The editors of Mark Twain and Youth decided on a useful strategy for the framework of their text. They invited their contributors to consider several aspects of Twain’s life and imagine the role youth featured in each. The essays in Part One take a broad view of the subject, beginning with Holger Kersten, whose essay “Mark Twain on Youth and Aging” points out that, though the “nation watched the famous author grow old,” he long remained associated with youth for his followers and family (3). Kersten’s focus, however, is primarily centred on Twain’s own perception of age, particularly after he “broke the back of life” and “started down-hill toward old age” (4). His research is supported by close readings of lesser-known Twain publications and the recent Autobiographies.  Complete with a photograph of the writer surrounded by children, Kersten’s article supplies a fitting opening to the study.  In the essay that follows, “Same Damned Fools,” Laurence Berkove challenges some of the assumptions often brought to an examination of Twain’s work. Namely, he confronts the perception that Twain was a writer who “nostalgically celebrated an idyllic period of innocence in American history” (14).  Berkove effectively argues that, “[b]eneath the ‘smiling aspects’” of Twain’s humour dwells a “countertheology” that is imbedded in “almost all of his important works” (20). Here again rigorous examination of Twain’s work, along with his revived personal sentiments, helps to provide a more developed understanding of the man, his beliefs, and his time. Lucy Rollins follows on with a comparative piece on “Children’s Literature in the Nineteenth Century.” In her study she subtly reminds us of the difference between stories written ‘for’ children and those written ‘about’ them. Rollins evaluates some of the popular children’s literature of the era, highlighting the “stern morality that had dominated” during Twain’s own childhood (27). She argues that “Post-Civil War” writers of the calibre of Louisa May Alcott and Lewis Carroll were occasioning change in the way children, and stories that featured them, were presented. Rollins pinpoints how Twain’s work both differed from and reflected those texts. Her conclusion reasons that Twain’s books hold a place in both the ‘for’ and ‘about’ genres. By “treating didactic morality lightly” and “engag[ing] his child characters with adult issues” Twain effectively managed to entertain and inform both generations of readers (29). The following “Overview” article, “Mark Twain’s Lifelong Reading,” compliments Rollins’s examination of nineteenth-century children’s literature by considering what was contained in Twain’s personal Library. Here, Alan Gribben uses supporting evidence in order to judge what texts Twain was likely to have been familiar with, and how they may have informed his own philosophy. Gribben contends that the author’s modest upbringing and “lack of formal education” did not hinder him from “reading diversely,” thereby gaining perspective that transcends formal study (42). Unlike today, nineteenth-century novels were less likely to be allocated to a specific reader category: “Everyone of any age” was as likely to be familiar with a text which today would be classified to a specific genre or age-group (31). There was a more “flexible…division between ‘child[…]’ and ‘adult’ publications” during Twain’s lifetime, and he, Gribben contends, had eliminated neither category from his library (30). Supported by the newer material from the Twain archives, Gribben reflects on some of the arguments Twain himself presented in Is Shakespeare Dead? (1909). He views the author in a manner similar to the one Twain applied to his examination of Shakespeare, but Gribben comes to a less pithy, more charitable, conclusion. Rather than doubt Twain’s auto-didactical powers, Gribben determines “Clemens’s self-education as a reader… [to be] a victory for human will over circumstance” (43).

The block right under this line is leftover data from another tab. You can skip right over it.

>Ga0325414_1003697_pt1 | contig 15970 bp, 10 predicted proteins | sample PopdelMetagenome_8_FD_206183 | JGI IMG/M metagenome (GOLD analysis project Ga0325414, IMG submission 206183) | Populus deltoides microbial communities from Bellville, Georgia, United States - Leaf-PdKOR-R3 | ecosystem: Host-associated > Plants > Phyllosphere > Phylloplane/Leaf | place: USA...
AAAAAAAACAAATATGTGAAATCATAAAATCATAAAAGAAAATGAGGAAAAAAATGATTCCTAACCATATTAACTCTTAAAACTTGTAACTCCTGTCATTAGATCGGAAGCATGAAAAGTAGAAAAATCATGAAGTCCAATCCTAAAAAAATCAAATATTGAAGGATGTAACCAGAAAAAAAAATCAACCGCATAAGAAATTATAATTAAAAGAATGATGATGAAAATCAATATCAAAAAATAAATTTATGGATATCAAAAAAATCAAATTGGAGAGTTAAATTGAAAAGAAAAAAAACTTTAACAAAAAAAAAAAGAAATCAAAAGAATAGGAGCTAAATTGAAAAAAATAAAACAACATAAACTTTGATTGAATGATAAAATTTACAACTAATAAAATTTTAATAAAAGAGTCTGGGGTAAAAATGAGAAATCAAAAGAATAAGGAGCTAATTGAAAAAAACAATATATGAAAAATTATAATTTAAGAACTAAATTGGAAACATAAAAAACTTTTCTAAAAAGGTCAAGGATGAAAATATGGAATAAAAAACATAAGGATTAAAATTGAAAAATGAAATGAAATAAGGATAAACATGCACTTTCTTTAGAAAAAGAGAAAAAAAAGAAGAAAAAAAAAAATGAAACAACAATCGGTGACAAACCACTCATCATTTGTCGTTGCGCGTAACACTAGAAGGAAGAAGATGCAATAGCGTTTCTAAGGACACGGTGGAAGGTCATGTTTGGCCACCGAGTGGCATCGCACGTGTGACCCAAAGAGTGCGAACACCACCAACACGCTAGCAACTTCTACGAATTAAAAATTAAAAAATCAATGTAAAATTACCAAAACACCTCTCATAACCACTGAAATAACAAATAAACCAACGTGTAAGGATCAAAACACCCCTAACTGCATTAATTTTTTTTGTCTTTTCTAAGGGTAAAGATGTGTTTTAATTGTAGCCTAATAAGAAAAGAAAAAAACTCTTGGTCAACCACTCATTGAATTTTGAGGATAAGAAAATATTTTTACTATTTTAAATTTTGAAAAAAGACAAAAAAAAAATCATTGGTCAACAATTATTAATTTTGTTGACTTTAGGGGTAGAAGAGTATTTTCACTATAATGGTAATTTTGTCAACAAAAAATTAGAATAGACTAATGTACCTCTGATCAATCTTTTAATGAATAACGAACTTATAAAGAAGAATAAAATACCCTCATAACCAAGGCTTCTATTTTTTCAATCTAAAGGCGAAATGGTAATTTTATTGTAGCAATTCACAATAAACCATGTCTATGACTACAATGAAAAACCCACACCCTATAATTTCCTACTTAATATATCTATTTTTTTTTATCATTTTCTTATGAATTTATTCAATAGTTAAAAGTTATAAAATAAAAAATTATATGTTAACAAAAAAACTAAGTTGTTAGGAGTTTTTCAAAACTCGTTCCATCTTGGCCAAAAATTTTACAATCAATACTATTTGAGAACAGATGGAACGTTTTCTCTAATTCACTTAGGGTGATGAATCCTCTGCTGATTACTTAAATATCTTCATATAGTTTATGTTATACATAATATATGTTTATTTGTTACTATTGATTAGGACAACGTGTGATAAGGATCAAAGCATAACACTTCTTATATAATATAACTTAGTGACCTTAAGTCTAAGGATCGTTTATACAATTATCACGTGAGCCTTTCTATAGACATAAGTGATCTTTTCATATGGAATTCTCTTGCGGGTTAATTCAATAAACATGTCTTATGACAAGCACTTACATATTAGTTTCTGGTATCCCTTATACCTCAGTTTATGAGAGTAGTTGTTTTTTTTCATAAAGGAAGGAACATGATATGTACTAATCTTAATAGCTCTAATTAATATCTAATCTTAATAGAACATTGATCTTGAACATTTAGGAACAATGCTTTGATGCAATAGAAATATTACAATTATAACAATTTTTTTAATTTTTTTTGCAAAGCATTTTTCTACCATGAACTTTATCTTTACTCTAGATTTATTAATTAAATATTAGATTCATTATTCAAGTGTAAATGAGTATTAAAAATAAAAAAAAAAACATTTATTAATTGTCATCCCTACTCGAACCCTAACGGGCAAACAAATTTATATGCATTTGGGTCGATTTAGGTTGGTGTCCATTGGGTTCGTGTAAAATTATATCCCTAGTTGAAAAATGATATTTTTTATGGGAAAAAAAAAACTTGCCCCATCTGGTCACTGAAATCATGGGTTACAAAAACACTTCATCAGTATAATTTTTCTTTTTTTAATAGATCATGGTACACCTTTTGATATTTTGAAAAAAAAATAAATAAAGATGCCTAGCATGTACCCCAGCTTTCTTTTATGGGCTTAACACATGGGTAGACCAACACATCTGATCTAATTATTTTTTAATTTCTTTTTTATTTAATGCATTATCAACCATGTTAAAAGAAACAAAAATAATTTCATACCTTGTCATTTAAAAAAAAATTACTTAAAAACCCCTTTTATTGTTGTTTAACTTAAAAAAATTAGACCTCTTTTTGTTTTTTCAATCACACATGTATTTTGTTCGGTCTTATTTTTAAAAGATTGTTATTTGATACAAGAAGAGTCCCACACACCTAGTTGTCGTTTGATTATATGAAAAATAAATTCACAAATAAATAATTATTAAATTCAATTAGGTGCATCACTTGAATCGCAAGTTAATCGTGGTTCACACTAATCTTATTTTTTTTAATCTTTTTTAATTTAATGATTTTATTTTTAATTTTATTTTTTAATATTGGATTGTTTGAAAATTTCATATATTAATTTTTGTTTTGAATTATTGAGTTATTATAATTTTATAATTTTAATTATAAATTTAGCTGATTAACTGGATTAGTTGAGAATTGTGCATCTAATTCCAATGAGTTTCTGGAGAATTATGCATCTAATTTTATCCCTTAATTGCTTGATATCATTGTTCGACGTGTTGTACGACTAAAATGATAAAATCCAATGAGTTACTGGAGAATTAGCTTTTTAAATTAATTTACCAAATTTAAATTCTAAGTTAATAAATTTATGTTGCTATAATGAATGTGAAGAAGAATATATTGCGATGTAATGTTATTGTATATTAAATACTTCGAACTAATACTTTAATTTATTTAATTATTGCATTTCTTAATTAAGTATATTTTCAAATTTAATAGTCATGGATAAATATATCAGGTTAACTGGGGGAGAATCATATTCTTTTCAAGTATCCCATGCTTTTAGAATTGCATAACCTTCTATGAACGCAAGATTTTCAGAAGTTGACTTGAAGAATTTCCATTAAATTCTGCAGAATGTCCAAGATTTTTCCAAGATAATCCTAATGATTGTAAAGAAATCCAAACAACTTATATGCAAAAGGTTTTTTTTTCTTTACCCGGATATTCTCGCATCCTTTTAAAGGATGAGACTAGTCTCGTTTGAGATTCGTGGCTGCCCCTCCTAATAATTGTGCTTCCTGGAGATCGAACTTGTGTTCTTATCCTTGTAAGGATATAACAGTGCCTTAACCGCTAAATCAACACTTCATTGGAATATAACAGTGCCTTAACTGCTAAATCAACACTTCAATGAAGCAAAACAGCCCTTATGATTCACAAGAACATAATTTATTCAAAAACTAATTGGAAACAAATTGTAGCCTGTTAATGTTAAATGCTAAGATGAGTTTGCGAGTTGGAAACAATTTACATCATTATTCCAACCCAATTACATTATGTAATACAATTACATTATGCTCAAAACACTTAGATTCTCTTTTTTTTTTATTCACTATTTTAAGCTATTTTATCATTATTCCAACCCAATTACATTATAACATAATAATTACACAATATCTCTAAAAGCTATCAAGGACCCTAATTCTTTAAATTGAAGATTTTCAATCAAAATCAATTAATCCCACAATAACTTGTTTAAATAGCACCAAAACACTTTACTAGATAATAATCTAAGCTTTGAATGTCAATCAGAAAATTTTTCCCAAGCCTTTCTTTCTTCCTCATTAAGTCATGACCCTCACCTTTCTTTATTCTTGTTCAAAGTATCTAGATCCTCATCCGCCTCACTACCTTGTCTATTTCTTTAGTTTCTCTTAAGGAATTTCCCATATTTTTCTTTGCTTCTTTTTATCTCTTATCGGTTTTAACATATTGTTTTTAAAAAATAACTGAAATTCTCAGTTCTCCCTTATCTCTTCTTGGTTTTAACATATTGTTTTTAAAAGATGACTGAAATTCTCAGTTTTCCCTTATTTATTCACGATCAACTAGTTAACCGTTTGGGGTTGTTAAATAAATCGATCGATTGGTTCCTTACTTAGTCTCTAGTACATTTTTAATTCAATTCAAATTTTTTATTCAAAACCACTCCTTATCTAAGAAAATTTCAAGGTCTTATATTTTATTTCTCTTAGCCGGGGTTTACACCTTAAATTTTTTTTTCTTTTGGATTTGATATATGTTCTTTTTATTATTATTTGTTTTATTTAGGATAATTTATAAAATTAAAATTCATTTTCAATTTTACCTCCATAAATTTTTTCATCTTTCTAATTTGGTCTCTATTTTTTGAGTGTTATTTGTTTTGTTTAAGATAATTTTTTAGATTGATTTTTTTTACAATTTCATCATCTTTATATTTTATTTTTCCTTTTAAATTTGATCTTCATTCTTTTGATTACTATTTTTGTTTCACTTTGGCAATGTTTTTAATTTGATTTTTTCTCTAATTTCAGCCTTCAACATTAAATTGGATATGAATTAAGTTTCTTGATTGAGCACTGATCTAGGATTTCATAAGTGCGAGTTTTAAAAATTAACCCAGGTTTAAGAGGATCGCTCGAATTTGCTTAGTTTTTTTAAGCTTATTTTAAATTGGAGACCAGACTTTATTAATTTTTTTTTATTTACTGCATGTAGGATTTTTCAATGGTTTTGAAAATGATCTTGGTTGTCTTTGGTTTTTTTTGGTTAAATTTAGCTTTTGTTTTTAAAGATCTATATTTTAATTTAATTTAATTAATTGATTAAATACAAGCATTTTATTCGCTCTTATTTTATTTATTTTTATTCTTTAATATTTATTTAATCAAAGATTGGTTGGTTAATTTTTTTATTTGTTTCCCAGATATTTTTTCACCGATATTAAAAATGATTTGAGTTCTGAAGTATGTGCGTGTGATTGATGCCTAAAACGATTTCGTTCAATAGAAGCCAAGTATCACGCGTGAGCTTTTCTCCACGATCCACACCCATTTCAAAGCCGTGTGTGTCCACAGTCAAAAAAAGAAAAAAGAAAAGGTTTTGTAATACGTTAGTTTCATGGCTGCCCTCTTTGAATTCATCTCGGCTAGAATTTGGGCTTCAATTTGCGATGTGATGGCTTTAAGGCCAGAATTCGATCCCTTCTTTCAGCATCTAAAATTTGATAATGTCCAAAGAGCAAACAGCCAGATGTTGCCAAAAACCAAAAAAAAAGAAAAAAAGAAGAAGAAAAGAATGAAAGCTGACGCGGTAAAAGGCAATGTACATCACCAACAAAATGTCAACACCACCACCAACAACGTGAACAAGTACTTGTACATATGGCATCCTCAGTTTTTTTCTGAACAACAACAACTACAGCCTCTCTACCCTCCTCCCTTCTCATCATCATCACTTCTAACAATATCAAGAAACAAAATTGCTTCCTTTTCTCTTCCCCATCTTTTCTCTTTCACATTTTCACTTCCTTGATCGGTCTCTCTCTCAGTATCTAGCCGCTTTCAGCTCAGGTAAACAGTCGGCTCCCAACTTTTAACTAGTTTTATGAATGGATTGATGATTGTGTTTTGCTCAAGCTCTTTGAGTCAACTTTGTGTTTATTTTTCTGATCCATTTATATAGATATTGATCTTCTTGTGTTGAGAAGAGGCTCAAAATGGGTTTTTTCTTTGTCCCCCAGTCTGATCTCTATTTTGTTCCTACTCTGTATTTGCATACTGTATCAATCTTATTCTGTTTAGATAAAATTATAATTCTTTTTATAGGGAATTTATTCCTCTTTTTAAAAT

Broadly, the four “Overview” essays in Mark Twain and Youth reflect the four sections that follow in Parts Two to Five.  These respectively cover “The Clemens Family,” “Sam Clemens’s Life Experiences,” “Mark Twain’s Writing,” and “Modern Perspectives.”  Defining these divisions makes it easy for scholars and Twain enthusiasts alike to pinpoint exactly where their area of interest is most likely to be examined. In Part Two, contributors focus on specific aspects of Clemens’s family life. For example, Joseph Csicsila uses recent archival material to draw a direct trajectory from the death of Twain’s infant son, Langdon Clemens, to the writing of The Adventures of Tom Sawyer – a connection that can only be linked through close observance of archival material.  Other contributors to this segment examine the influence Twain’s parents and siblings had on his work. His happy, early-married life is shown in his relationship with his daughters, while his noticeably pessimistic later writing is persuasively linked to the various family tragedies that haunted his declining years. Part Three examines “Sam Clemens’s Life Experiences.” These articles pay particular attention to autobiographical detail, gleaned for the most part from the newly published Autobiographies. Henry Sweets, who looked at Clemens’s siblings in the previous section, opens this segment by focusing attention on the children of anti-bellum Hannibal, Missouri. He discusses the impact that the geography of the area, particularly the Mississippi River, had on the lives of the children, and how their individual natures inspired the writer’s later works. Health and children’s life expectations during the nineteenth century are then considered K. Patrick Ober. His analysis links “the life-threatening illnesses of children” during the nineteenth century to Twain’s perceived scepticism of organised religion (134). This is poignantly shadowed in the next piece when Barbara Schmidt directs her gaze on the lonely Mark Twain of the early twentieth century. In “Mark Twain’s Angelfish” Schmidt addresses Twain’s later-life fascination with a group of young girls to whom he gave the collective title the “Angelfish Club” (141). To Twain this “Aquarium” seemed a natural part of aging (142). However, the motivation for its establishment raises the suggestion of impropriety, especially in the increasingly guarded society we have since become. Following the deaths of his wife and daughter, Susy, circumstances affected a separation between Twain and his two remaining children, Clara and Jean. Using Twain’s own analysis, Schmidt explains that he had “reached the grandpapa stage of life; and what [he] needed was grandchildren” (136). Because of this lack, she reasons, he gathered around himself “surrogate granddaughters” (136), “dear young creatures to whom life [was] a perfect joy and to whom it [had] brought no wounds, no bitterness, and few tears” (141). The complexity of Twain’s relationship with these girls, and how it was perceived, is broached, but not fully investigated here, leaving room for a more comprehensive study of this topic in the future.